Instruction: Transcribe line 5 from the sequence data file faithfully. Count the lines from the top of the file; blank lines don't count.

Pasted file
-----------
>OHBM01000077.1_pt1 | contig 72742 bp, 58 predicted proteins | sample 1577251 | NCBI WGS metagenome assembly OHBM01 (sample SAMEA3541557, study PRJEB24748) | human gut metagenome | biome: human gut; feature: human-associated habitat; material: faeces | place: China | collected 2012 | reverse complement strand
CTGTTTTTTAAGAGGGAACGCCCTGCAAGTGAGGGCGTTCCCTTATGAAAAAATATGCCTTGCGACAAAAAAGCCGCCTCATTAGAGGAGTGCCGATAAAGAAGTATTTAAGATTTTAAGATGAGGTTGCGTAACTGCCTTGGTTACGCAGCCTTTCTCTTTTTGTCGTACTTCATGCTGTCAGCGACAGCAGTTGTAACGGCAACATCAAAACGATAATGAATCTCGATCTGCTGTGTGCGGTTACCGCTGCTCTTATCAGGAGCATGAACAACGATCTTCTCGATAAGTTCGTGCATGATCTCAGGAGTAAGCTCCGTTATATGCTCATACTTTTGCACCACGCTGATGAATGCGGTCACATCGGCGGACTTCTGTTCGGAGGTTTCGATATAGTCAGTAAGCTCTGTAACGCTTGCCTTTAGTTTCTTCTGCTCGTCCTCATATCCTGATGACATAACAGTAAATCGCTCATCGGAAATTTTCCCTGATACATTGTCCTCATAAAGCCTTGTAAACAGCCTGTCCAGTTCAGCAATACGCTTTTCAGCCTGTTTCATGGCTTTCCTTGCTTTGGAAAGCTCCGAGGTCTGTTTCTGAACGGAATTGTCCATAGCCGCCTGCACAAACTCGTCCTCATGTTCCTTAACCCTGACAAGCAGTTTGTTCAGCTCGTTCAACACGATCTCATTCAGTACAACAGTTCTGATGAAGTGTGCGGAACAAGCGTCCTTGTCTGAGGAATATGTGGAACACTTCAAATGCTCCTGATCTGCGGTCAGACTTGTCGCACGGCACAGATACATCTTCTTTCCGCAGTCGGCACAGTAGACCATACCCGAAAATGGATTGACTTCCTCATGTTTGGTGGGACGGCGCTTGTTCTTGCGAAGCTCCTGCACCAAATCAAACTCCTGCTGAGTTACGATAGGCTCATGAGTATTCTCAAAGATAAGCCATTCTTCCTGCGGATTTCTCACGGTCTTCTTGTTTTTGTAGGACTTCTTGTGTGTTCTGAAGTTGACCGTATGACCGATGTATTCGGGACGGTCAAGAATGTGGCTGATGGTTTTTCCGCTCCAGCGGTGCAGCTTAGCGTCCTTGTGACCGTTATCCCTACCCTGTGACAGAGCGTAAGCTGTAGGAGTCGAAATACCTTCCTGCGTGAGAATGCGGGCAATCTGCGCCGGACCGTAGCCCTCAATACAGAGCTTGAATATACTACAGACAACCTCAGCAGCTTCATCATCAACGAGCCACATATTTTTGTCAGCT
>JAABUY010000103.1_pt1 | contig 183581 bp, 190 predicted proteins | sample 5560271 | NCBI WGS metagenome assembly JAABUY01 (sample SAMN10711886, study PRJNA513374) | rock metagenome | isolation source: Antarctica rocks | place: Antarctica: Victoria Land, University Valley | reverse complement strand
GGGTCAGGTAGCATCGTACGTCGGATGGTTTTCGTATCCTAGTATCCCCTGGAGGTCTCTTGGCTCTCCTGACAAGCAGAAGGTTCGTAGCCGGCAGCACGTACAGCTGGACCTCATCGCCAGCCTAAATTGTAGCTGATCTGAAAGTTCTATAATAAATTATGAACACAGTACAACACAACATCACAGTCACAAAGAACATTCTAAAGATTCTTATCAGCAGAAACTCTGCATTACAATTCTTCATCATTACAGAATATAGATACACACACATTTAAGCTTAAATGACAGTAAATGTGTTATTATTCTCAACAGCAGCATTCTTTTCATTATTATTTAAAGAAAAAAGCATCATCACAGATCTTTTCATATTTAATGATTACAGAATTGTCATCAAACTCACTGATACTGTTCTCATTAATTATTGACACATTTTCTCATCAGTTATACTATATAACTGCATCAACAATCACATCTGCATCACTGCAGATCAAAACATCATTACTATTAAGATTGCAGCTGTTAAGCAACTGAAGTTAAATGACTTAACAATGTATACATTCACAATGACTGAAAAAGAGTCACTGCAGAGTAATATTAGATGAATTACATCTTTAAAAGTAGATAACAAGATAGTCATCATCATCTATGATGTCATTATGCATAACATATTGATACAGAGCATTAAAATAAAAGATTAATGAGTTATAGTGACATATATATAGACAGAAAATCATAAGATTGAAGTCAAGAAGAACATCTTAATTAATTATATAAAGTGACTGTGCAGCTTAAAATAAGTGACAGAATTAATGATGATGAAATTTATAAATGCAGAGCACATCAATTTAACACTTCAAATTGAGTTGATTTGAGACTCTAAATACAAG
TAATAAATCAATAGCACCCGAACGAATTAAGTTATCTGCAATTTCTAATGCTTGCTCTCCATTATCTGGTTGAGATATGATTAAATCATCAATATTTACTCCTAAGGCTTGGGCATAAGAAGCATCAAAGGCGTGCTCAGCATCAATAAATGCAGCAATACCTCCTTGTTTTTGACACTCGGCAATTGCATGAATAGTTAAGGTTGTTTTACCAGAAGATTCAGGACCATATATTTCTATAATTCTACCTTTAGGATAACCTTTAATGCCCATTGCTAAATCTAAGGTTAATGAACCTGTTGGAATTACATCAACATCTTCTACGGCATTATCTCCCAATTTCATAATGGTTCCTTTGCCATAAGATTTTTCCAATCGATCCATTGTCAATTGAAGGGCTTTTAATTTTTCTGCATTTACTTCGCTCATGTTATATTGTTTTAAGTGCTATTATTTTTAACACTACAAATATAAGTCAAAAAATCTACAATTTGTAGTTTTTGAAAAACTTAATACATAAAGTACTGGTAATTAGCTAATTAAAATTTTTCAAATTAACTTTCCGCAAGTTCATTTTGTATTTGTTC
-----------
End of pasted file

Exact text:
TAATAAATCAATAGCACCCGAACGAATTAAGTTATCTGCAATTTCTAATGCTTGCTCTCCATTATCTGGTTGAGATATGATTAAATCATCAATATTTACTCCTAAGGCTTGGGCATAAGAAGCATCAAAGGCGTGCTCAGCATCAATAAATGCAGCAATACCTCCTTGTTTTTGACACTCGGCAATTGCATGAATAGTTAAGGTTGTTTTACCAGAAGATTCAGGACCATATATTTCTATAATTCTACCTTTAGGATAACCTTTAATGCCCATTGCTAAATCTAAGGTTAATGAACCTGTTGGAATTACATCAACATCTTCTACGGCATTATCTCCCAATTTCATAATGGTTCCTTTGCCATAAGATTTTTCCAATCGATCCATTGTCAATTGAAGGGCTTTTAATTTTTCTGCATTTACTTCGCTCATGTTATATTGTTTTAAGTGCTATTATTTTTAACACTACAAATATAAGTCAAAAAATCTACAATTTGTAGTTTTTGAAAAACTTAATACATAAAGTACTGGTAATTAGCTAATTAAAATTTTTCAAATTAACTTTCCGCAAGTTCATTTTGTATTTGTTC